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J.S. Bach Prelude in Ab, BWV 862: A Fresh Start for Student and Teacher

In the course of teaching, a situation may arise where a particular favored piece is requested by a student that I’ve never studied–which means a deep-layered journey is ahead of two learning partners.

And given that J.S. Bach’s Prelude and Fugue in Ab, (Well-Tempered Clavier Book 1) requires thoughtful fingering choices; an awareness of Baroque era ornamentation, phrasing/articulation/voicing, and a knowledge of counterpoint/harmonic movement/structure, the undertaking requires a baby-step advance.

Therefore, one of my learning reinforcers is to create a self-made tutorial early in the assimilation process, well before I’ve had significant exposure to a composition. The goal is to exemplify a parceled practicing approach that is stacked heavily in the direction of gaining mastery, or relative fluidity when the piece ripens to tempo.

The big embracing mantra, however, is Patience un-enslaved to any Deadline because learning and growing into a desired tempo has no marked out notches of predictable progress. Yet one has to have a heap of confidence on credit to keep optimism in high gear.

With that said, one pivotal aspect of the learning journey is setting a good fingering and in the case of Bach’s Prelude in Ab, a separate hand approach becomes only one dimension of the undertaking. In truth, there are more than two steps to be taken in determining a workable fingering.

1) I assigned what I thought were reasonable choices for the Right Hand in a slow tempo frame.

2) I did the same for the Left hand.

3) The above first and second steps had to be refined if not revised significantly in certain measures, when hands were played simultaneously.

And this is an epiphany that most students will have as they explore a new score. Where fingering might work separately for each hand, it will not necessarily comport for both. (This explains the current adjustments I’ve made since I last e-mailed my student)

Naturally, the Baroque style of phrasing is the other important universe of decision-making, and all that follows in relation to harmonic rhythm, modulation, and the contrapuntal cosmos must be part of a nit-picking, ground-up exploration.

So in the spirit of step-by-step learning, the video below should be foundational and of particular assistance to my student and others taking this common journey.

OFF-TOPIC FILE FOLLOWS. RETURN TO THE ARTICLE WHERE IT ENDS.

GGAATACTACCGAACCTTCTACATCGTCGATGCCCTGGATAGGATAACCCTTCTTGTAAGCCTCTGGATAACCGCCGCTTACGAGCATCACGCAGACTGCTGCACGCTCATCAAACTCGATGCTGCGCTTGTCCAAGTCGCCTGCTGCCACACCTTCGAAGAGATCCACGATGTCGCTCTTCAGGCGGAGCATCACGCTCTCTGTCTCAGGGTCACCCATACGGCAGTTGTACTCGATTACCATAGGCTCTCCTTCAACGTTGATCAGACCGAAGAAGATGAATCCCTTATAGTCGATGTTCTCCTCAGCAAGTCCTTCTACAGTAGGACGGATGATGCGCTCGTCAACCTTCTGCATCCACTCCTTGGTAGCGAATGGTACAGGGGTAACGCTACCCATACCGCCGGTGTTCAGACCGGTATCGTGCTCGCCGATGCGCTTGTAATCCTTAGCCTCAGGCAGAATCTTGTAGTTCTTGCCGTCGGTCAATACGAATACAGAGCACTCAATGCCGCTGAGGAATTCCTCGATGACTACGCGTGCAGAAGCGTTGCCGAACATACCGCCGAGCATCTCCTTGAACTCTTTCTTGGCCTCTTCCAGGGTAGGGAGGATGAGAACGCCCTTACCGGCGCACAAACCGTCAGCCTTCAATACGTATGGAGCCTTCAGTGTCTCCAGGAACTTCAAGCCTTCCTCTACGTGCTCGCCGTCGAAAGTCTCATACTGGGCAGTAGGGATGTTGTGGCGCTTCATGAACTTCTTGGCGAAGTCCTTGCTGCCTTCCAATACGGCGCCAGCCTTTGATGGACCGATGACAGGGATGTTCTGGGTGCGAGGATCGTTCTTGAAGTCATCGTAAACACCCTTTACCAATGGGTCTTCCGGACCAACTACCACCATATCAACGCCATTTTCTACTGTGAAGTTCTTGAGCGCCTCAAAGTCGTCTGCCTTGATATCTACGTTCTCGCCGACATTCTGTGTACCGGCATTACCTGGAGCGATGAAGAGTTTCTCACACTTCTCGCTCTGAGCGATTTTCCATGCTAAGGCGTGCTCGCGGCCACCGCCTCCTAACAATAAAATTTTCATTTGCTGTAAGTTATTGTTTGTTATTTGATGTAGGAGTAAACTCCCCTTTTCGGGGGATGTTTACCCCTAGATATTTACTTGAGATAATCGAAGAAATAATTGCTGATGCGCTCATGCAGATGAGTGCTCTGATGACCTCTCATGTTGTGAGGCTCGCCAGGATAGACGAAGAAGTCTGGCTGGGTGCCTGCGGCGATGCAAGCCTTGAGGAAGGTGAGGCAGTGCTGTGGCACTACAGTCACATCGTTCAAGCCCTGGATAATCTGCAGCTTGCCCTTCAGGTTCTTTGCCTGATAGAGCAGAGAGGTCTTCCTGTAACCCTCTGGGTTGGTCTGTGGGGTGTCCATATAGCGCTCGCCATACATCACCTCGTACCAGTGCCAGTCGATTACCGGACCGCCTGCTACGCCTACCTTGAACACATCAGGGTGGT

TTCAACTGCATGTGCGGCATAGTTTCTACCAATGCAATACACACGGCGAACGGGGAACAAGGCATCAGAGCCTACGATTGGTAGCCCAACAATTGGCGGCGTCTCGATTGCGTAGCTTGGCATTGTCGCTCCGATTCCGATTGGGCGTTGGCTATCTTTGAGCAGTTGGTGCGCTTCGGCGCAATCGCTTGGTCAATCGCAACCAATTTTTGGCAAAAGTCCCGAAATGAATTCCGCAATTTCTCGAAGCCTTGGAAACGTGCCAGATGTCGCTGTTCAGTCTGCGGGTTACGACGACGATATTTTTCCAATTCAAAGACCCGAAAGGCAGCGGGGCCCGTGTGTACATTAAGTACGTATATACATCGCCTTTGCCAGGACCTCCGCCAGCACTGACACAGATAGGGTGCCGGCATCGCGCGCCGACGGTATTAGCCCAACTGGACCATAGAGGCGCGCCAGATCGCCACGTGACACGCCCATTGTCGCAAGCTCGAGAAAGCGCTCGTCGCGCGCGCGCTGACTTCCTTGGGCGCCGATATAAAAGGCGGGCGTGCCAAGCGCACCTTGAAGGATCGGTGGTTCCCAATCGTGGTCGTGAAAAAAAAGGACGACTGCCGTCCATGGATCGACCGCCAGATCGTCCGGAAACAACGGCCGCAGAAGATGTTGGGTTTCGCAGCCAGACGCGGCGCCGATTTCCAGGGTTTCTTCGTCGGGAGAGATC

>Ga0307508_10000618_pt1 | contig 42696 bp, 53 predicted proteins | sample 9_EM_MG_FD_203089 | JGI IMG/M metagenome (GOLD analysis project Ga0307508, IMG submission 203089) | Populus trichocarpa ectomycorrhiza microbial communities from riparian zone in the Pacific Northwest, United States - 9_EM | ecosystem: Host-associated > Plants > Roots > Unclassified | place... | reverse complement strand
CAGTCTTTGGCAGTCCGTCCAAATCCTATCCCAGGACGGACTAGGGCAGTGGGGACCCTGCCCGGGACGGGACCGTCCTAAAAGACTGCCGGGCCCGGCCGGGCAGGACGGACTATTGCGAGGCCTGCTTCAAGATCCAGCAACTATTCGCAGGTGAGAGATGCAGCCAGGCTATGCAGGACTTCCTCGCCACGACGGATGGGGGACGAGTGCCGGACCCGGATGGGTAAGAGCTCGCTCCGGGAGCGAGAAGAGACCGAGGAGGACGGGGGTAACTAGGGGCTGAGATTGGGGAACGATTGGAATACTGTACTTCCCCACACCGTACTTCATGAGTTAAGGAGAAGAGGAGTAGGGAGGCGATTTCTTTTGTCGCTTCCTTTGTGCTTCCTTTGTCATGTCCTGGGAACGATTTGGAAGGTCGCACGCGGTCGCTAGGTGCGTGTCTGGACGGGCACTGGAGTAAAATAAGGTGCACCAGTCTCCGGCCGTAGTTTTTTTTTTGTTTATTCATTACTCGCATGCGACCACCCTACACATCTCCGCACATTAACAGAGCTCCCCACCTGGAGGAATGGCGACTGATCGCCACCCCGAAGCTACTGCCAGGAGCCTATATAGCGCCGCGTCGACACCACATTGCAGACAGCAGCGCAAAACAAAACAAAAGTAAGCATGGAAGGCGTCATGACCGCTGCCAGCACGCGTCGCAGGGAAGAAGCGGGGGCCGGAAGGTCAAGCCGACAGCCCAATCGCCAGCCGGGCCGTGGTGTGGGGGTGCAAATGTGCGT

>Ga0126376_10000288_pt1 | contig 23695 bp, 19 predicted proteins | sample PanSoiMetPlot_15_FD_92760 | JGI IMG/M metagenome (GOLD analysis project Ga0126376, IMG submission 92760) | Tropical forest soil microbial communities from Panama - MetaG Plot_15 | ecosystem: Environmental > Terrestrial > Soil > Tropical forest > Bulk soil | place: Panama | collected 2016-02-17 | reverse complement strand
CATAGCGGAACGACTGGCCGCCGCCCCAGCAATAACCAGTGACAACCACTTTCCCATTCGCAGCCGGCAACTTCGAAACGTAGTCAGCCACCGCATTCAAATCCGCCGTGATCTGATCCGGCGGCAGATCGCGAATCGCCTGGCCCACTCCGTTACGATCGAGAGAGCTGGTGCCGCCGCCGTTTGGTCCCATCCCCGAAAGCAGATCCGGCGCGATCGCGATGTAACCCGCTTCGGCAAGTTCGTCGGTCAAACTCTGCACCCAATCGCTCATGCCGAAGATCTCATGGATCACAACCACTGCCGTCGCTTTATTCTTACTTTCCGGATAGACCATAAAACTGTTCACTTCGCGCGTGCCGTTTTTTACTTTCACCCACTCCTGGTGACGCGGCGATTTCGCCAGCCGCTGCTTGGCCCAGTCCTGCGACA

Bach Prelude in Ab WTC revised p. 1 revised

Bach Prelude in Ab WTC revised p.2

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Getting immersed in LEARNING Bach’s F minor Fugue, BWV 881 (Well-Tempered Clavier, Book 2)

My journey through the Baroque master’s Fugue no. 12 has been a labor of love though the form enshrined by J.S. Bach can be intimidating by its structural nit-pickings. Wikipedia, for example, cites BWV 847 in C minor, (the Fugue) as a model of internal order, with a carefully marked out Subject;  Answer (a fifth above the subject Key), and Counter-subject, all amounting to a well-defined Exposition. And as Episodes branch off (without the full Subject) though pieces of it, or motifs, (including that of the Counter-subject) will be included in so-called Subject departures, the learning process can eaily slip in Cognitive directions, bereft of soul and spirit.

Naturally, my teacher psyche has always had a significant influence on how I map out a NEW composition to alleviate, in this case, fugual anxiety. For one thing, I’m interested in finger choices, ways of grouping notes, and how to deal with finger switches or substitutions in order to be true to the score, or notation. If Bach wants a tenor voice to be held over another, and the only way to do this is by finger shuffling, then those key decisions have to be made early in the game. Yet these choices are considered in the context of three independent and co-dependent voices weaving in and around each other.  (Fortunately, my individual study of Two and Three Part Inventions and four Fugues from the Well-Tempered Clavier, Book 1 had provided a bedrock of contrapuntal exposure)